# Existence of an infinitely differentiable function $f$ with ${f^{(n)}}(0) = 0$ for all $n \in \mathbb{N}$.

How can one show that there exists an infinitely differentiable function $f: \mathbb{R} \to \mathbb{R}$ such that ${f^{(n)}}(0) = 0$ but $f^{(n)} \not\equiv 0$ for all $n \in \mathbb{N}$?

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The function $f(x)=e^{-1/x^2}$ is a canonical such example.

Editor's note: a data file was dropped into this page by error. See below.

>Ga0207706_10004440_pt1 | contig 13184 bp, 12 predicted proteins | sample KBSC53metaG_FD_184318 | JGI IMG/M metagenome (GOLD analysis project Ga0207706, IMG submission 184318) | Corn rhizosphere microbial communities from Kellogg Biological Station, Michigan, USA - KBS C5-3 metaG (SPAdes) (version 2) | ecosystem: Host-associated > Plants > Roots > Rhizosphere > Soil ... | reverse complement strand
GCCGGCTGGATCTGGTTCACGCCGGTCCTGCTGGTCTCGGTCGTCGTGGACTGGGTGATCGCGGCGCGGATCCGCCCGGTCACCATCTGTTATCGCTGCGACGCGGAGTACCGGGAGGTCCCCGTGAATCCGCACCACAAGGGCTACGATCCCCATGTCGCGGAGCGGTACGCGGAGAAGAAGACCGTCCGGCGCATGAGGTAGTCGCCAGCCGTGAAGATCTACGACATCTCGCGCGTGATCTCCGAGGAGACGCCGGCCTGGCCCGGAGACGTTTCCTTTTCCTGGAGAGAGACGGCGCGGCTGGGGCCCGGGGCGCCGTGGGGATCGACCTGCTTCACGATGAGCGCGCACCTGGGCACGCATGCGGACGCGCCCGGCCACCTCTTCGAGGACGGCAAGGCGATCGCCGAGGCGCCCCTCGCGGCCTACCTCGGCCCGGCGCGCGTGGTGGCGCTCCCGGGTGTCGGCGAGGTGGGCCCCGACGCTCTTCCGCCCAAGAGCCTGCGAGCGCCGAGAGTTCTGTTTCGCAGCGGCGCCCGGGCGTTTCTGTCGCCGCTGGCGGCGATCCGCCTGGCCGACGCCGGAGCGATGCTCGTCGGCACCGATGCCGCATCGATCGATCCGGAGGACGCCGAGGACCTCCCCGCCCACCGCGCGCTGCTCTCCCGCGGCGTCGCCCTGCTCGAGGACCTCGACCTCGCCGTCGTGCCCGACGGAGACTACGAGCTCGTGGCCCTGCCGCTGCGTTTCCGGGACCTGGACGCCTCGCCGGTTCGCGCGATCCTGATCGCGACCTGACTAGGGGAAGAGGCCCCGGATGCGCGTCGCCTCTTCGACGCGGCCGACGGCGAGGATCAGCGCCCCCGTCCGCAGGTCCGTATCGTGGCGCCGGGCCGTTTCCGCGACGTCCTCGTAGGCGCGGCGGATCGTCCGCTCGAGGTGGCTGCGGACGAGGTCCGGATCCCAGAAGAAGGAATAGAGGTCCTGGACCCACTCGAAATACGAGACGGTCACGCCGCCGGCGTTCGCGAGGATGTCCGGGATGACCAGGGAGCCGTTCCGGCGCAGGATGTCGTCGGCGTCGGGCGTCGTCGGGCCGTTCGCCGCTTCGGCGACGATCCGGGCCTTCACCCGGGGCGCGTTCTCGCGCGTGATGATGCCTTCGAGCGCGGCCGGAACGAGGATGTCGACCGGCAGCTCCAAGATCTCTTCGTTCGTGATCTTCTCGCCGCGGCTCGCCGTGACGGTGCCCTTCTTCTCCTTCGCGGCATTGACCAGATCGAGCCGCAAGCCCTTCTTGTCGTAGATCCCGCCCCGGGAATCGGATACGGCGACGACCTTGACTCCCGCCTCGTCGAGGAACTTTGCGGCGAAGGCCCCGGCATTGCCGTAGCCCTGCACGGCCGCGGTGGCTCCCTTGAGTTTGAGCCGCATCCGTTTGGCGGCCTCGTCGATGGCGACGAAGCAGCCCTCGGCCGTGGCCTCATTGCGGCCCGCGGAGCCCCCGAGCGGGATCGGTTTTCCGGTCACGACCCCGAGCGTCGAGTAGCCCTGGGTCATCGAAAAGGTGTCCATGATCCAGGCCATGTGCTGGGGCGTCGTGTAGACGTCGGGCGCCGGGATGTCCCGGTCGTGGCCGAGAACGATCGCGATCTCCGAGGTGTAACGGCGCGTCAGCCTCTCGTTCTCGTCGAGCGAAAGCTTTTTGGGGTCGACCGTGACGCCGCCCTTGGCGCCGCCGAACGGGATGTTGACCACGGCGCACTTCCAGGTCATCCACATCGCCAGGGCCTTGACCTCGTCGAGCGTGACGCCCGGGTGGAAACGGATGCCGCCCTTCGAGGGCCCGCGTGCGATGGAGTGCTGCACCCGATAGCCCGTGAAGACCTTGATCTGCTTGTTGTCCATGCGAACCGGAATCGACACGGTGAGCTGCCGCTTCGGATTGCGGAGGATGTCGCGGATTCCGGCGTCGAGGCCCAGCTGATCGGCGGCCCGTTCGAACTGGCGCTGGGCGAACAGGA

The function $f$ given by $$f(x)= \begin{cases} \exp\left(-1/x\right),\quad&x>0,\\ 0,&x\leq 0 \end{cases}$$ has derivatives of all orders that satisfy $f^{(n)}(x)=0$ for $x\leq 0$ and $n\in\mathbb N$. See e.g. wikipedia and/or this question.